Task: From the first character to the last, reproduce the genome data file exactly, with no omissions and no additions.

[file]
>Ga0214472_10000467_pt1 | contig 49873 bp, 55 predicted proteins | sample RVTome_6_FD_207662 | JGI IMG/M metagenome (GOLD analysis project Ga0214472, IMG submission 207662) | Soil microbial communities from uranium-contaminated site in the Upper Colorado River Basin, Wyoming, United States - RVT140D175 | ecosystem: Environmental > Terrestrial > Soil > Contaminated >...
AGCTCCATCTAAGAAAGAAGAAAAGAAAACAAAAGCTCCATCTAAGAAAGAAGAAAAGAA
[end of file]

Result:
>Ga0214472_10000467_pt1 | contig 49873 bp, 55 predicted proteins | sample RVTome_6_FD_207662 | JGI IMG/M metagenome (GOLD analysis project Ga0214472, IMG submission 207662) | Soil microbial communities from uranium-contaminated site in the Upper Colorado River Basin, Wyoming, United States - RVT140D175 | ecosystem: Environmental > Terrestrial > Soil > Contaminated >...
AGCTCCATCTAAGAAAGAAGAAAAGAAAACAAAAGCTCCATCTAAGAAAGAAGAAAAGAA